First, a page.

Date of Conferral
Public Policy and Administration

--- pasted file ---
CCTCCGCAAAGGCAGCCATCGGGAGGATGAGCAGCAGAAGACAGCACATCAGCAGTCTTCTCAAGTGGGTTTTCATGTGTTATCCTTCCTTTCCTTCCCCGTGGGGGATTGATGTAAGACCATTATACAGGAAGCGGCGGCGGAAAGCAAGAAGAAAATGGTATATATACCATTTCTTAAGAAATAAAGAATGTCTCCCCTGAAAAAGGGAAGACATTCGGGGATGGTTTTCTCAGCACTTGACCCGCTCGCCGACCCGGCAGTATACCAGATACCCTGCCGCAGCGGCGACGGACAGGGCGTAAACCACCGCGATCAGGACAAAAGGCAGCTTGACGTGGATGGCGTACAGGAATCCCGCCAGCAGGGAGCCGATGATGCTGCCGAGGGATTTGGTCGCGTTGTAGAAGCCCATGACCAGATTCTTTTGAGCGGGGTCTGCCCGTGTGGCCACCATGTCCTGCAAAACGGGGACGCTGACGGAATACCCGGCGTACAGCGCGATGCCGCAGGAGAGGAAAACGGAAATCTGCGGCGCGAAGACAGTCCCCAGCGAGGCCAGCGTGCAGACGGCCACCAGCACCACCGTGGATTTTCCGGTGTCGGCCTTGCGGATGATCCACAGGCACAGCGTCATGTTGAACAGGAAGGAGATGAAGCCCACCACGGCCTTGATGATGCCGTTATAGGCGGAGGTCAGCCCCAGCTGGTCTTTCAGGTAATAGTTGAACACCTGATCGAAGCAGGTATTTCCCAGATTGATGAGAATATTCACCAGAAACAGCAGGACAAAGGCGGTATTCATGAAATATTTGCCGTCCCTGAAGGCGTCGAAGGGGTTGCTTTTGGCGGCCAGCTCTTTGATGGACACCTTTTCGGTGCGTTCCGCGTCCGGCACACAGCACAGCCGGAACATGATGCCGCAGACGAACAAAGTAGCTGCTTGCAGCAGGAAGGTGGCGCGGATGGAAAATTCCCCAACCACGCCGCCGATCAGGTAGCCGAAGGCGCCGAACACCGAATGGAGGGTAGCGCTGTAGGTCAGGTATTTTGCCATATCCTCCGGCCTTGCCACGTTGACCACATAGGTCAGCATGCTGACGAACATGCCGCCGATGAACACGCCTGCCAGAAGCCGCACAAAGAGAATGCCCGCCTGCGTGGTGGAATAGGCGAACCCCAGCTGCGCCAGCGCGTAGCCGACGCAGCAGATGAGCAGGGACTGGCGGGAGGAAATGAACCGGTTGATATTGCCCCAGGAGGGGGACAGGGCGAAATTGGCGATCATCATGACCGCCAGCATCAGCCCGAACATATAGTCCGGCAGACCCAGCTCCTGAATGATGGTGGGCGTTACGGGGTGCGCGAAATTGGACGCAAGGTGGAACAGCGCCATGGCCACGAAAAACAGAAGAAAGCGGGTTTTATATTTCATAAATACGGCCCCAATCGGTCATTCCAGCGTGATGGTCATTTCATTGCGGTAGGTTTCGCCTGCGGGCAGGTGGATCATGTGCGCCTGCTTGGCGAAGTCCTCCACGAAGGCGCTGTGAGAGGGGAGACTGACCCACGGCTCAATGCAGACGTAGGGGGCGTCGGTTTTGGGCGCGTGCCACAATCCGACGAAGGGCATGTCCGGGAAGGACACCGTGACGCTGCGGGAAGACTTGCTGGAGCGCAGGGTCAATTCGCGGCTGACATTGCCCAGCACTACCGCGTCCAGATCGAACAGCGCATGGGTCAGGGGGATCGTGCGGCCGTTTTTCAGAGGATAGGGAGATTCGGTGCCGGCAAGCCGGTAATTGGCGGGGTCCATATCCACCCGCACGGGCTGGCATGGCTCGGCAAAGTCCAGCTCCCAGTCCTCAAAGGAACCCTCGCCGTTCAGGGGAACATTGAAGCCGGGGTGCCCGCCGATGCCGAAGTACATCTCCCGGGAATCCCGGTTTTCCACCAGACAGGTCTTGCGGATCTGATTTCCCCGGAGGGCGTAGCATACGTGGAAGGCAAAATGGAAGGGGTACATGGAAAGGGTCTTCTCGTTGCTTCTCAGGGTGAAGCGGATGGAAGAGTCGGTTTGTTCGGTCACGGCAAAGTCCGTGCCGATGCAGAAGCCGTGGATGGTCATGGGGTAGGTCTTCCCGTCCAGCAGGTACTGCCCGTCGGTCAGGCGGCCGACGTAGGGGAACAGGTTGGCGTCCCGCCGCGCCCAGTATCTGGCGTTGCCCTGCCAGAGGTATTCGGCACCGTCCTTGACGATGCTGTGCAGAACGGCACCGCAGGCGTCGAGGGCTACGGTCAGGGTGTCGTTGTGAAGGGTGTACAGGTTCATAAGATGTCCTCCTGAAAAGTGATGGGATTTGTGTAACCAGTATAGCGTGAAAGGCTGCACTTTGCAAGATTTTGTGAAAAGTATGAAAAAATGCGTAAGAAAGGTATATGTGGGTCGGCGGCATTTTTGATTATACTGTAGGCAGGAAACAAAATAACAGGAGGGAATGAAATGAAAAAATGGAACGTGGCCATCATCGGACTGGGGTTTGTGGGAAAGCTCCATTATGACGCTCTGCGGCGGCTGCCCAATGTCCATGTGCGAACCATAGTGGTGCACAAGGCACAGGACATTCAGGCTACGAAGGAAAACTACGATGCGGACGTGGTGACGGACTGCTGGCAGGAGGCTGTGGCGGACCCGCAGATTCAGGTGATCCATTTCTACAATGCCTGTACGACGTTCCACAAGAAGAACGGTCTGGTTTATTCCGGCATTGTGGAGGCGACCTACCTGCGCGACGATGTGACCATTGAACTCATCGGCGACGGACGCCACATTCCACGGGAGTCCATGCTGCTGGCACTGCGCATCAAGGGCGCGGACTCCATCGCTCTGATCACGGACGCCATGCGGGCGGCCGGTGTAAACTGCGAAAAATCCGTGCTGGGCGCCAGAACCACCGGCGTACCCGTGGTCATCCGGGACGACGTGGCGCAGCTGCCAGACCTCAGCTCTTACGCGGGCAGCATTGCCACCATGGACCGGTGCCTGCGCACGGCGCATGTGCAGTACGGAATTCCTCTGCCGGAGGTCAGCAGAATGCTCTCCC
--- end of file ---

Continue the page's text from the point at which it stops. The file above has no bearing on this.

African American women (AAW) suffer from disproportionately high death rates due to coronary heart disease (CHD) compared to Caucasian women. Although there have been a number of studies targeting African American adults with CHD in clinical interventions, very few studies have addressed the social determinants of health and the influence of AAW's perceptions of health factors on health outcomes. The purpose of this phenomenological study was to fill the gap in the existing knowledge base by examining the lived experiences of 10 AAW diagnosed with CHD with a focus on the perceptions of environmental, socioeconomic, and cultural factors related to their disease. The framework for this study was Stokol's socioecological theory. Data were collected through individual semi structured interviews that were audio recorded, transcribed, inductively coded, and organized into themes. Results confirmed an expected connection between CHD and key external factors such as smoking, poor nutrition, and low exercise. The findings also indicated that financial considerations were a factor, including the affordability of healthy foods, although the historical cultural connections to cooking and eating were a greater impediment. The financial burden of medical treatment was less troublesome for the participants of this study, as all had access to private or public insurance plans. Other significant barriers included the inability to schedule appointments with physicians due to work and home commitments. The findings from this study contribute to social change by providing insight into the need for public policy that encourages a more culturally-competent health care system to better educate people about CHD, amend AAW's perceptions on CHD, and aid in the possible reduction of CHD.